Incidents are being reported as the city goes vertical. In the last 15 years, several thousand apartments have been built in high-rises, mostly downtown and in the South End’s Harbor Point redevelopment, with more to come.

“We built a city full of elevators,” said Paul Anderson, president of the Stamford Professional Fire Fighters Association. “Many of them are new and shouldn’t fail.”

The Beacon at Harbor Point opened in 2015 with 240 apartments. The developer, Building & Land Technology, advertises it as “Stamford’s premier luxury high-rise apartment building; offering a charming boutique coastal vibe paired with picturesque views of Long Island Sound and Manhattan.”

Rents range from $2,500 a month for a studio to $13,500 for a penthouse. Most tenants pay $3,000 to $4,000 monthly.

“I think when people think about Harbor Point, they know the buildings are relatively new and they don’t expect the elevators to have these problems,” Greenhouse said. “If there’s an issue where people are regularly getting trapped, the building manager should fix it.”

Beyer agreed.

“The firefighters told us they get calls all the time but all they can do is turn the power off,” Beyer said. “They said it’s a constant issue. The firefighters are probably pretty tired of it.”

Stamford Fire Department guidelines limit firefighters to cutting off power to the stalled elevator before they rescue passengers, then contacting the elevator service to restore power and make repairs.

Most people never get trapped in an elevator. Novicki and Greenhouse said that, until this month, it had never happened to them. But Beyer was trapped briefly once – when she lived at Escape, another BLT high-rise in Harbor Point.

“The elevator went up then dropped down and the lights were flickering,” she said. “I pressed the call button but then it started working again. It was scary because I was by myself.”

In July a resident of Allure, another Harbor Point high-rise built by BLT, was reportedly hurt when the elevator he was riding fell from the seventh floor to the fourth floor. Tab Batts suffered back, neck and head injuries. DAS had no report of the incident.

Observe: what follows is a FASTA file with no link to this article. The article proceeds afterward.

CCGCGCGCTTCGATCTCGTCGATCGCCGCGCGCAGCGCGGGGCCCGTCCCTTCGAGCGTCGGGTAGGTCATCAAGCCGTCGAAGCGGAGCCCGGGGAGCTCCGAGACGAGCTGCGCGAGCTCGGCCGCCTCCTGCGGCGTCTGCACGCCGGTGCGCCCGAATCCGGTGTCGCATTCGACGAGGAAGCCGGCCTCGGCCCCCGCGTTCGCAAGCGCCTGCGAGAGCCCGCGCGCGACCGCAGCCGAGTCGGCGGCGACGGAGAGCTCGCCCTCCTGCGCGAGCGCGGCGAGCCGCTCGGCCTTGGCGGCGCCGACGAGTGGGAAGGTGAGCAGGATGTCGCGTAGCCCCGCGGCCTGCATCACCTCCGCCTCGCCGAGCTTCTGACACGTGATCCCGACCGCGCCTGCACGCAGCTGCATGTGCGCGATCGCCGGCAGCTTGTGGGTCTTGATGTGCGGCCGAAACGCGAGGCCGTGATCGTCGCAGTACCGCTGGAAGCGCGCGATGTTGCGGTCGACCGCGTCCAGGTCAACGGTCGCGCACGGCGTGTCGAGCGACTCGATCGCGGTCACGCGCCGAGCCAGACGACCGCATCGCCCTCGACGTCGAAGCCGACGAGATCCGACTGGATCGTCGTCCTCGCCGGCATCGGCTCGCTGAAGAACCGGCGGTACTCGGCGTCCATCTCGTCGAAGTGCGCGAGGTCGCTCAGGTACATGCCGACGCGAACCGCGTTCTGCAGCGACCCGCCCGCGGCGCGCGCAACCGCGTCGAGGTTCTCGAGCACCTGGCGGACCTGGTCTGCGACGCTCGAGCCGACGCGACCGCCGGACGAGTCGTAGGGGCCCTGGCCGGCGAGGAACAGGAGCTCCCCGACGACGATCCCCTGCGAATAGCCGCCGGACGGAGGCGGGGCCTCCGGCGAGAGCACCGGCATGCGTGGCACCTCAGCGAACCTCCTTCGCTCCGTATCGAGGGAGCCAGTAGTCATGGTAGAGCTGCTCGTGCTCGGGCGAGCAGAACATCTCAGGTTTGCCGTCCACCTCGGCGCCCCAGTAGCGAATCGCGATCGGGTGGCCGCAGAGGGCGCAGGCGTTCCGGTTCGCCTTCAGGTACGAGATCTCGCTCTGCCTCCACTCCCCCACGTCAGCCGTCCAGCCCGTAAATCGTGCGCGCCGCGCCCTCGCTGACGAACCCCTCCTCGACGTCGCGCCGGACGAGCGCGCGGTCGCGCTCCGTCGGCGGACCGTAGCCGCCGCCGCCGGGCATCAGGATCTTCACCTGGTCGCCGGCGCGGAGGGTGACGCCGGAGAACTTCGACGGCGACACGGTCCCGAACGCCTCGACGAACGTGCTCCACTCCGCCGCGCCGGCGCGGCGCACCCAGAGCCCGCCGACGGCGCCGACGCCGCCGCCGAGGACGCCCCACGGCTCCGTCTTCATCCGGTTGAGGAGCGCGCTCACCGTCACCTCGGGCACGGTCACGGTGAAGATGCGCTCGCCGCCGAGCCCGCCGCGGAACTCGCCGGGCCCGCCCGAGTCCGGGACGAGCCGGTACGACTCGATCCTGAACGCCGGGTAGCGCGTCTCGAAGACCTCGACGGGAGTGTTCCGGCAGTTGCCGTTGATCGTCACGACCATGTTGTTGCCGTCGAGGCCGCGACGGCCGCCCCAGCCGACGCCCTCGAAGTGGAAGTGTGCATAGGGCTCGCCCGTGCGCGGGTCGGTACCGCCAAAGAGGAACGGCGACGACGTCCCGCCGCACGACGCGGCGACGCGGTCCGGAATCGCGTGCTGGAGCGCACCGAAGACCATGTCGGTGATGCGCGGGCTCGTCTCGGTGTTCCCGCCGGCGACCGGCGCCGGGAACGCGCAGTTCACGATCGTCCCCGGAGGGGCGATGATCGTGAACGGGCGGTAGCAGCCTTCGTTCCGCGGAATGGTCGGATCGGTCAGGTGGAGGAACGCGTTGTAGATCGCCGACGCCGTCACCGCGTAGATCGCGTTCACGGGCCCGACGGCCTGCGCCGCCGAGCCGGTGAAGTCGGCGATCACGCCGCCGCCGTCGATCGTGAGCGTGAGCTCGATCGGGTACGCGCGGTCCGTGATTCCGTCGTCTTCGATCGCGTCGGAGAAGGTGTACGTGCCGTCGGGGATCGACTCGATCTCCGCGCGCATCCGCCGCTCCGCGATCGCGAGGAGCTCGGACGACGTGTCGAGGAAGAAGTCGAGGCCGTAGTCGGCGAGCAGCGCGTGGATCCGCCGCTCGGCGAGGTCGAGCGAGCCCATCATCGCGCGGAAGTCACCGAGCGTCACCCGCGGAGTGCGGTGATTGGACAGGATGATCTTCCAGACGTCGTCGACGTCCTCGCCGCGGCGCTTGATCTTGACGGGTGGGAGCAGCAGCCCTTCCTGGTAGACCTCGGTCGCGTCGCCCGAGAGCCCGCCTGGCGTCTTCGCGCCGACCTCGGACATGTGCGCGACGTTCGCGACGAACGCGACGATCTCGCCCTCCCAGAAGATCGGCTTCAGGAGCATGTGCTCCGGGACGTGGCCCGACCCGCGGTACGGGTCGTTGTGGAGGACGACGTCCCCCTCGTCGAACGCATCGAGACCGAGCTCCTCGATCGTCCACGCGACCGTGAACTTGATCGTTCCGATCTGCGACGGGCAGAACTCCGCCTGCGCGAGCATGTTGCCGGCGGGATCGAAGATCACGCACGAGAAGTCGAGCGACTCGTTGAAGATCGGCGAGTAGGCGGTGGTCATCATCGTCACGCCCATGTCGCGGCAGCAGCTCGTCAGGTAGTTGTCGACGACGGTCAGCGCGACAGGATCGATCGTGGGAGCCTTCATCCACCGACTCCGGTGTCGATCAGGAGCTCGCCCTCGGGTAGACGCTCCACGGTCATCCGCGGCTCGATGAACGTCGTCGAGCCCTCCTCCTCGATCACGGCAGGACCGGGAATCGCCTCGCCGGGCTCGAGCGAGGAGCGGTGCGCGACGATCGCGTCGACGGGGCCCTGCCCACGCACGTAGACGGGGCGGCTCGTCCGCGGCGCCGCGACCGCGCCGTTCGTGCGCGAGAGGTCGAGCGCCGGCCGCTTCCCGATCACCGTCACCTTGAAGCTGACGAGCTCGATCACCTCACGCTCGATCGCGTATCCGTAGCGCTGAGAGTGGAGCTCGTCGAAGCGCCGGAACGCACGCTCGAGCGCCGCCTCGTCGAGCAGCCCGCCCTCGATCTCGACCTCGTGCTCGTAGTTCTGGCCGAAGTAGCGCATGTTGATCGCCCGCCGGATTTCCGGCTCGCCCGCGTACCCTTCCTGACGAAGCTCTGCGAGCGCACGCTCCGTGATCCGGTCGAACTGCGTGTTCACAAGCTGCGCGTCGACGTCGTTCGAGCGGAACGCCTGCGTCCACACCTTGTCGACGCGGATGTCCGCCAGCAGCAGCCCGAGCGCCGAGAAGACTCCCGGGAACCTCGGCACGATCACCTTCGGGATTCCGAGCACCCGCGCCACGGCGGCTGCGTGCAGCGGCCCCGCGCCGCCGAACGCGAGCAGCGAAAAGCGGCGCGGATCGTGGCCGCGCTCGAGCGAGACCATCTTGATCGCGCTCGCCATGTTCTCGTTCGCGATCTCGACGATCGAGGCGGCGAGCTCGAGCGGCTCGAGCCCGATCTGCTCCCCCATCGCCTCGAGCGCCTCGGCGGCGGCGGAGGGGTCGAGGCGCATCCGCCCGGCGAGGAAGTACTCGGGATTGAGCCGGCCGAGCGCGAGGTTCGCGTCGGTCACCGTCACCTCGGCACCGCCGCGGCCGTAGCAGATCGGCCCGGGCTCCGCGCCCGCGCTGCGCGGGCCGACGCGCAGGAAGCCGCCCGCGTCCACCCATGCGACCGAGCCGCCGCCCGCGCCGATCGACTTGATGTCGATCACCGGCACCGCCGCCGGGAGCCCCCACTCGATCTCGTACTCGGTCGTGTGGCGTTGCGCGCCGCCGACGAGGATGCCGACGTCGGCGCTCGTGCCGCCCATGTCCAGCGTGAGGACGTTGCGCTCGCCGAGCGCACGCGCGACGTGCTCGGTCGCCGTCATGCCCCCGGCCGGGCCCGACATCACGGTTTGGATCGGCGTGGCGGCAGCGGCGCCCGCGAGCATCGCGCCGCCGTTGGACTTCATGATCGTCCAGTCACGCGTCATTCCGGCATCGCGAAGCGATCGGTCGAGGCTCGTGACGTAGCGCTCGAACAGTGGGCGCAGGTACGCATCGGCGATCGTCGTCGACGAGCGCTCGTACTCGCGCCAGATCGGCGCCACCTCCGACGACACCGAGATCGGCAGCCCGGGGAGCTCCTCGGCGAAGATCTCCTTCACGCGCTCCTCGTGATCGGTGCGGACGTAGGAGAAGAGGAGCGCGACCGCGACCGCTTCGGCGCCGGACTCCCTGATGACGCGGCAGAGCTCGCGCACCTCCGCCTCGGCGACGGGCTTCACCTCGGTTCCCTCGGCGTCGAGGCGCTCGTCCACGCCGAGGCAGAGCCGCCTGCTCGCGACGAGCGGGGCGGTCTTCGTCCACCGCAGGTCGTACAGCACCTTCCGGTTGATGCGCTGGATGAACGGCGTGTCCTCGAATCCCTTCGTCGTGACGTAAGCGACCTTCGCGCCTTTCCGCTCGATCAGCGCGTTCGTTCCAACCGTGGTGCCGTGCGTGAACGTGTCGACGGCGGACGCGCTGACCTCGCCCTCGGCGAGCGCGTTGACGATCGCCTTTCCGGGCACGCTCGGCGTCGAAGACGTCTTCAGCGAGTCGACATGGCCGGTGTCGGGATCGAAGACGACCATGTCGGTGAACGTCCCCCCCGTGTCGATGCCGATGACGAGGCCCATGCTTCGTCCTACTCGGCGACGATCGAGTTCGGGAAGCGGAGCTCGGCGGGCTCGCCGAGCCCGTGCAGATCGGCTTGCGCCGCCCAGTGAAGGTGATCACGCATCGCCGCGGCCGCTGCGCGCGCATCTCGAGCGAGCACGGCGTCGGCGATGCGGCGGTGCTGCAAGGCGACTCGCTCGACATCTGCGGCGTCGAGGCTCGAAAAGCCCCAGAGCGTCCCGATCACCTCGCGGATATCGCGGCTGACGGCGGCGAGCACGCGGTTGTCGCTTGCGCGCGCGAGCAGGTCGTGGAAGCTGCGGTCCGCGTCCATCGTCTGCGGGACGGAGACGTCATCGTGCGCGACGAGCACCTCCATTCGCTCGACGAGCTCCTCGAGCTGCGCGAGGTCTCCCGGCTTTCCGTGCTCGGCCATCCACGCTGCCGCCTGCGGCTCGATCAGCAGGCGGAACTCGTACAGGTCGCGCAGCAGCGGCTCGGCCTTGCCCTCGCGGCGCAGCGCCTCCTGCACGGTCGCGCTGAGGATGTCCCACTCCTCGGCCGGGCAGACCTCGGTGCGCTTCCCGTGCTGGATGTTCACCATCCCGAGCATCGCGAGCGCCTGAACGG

Through a spokesperson, Ted Ferrarone, co-president of BLT, said the company is aware of the issue with the elevator at The Beacon and has “been in communication with residents and are actively working on a resolution.”

BLT “prioritizes the safety of our residents, and we maintain consistent repair and maintenance checks,” Ferrarone said.

According to Stamford Fire Department records, firefighters responded to 14 reports of persons stuck in an elevator at The Beacon between Jan. 25, 2021 and Jan. 25, 2023. The reports include three calls from The Beacon this month, two in December and two in November.

Fire department records show a total of 389 reports of persons stuck in elevators citywide during those two years – an average of more than one call every other day. Forty-nine of the calls came from buildings in Harbor Point.

The total number of calls included five reporting persons who were injured or experiencing medical problems while trapped in an elevator.

Anderson said his concern is that building managers sometimes call on the maintenance staff to free people.

“The fire department takes a multitude of safety steps,” Anderson said. “Janitors don’t do that. People can get killed.”

On Jan. 25, Novicki – after he said he did not hear back from management of The Beacon – emailed state officials at and to report the elevator problems. 

“Out of concern for the safety of myself and my neighbors, I wanted to share this with you as building management has not been accountable or communicative regarding the matter,” Novicki wrote.

The following day he received a response from an unnamed person at “We will look into this.”

Angela Carella

For 36 years prior to joining the Connecticut Examiner, Angela Carella was a beat reporter, investigative reporter, editor and columnist for the Stamford Advocate. Carella reports on Stamford and Fairfield County. T: 203 722 6811.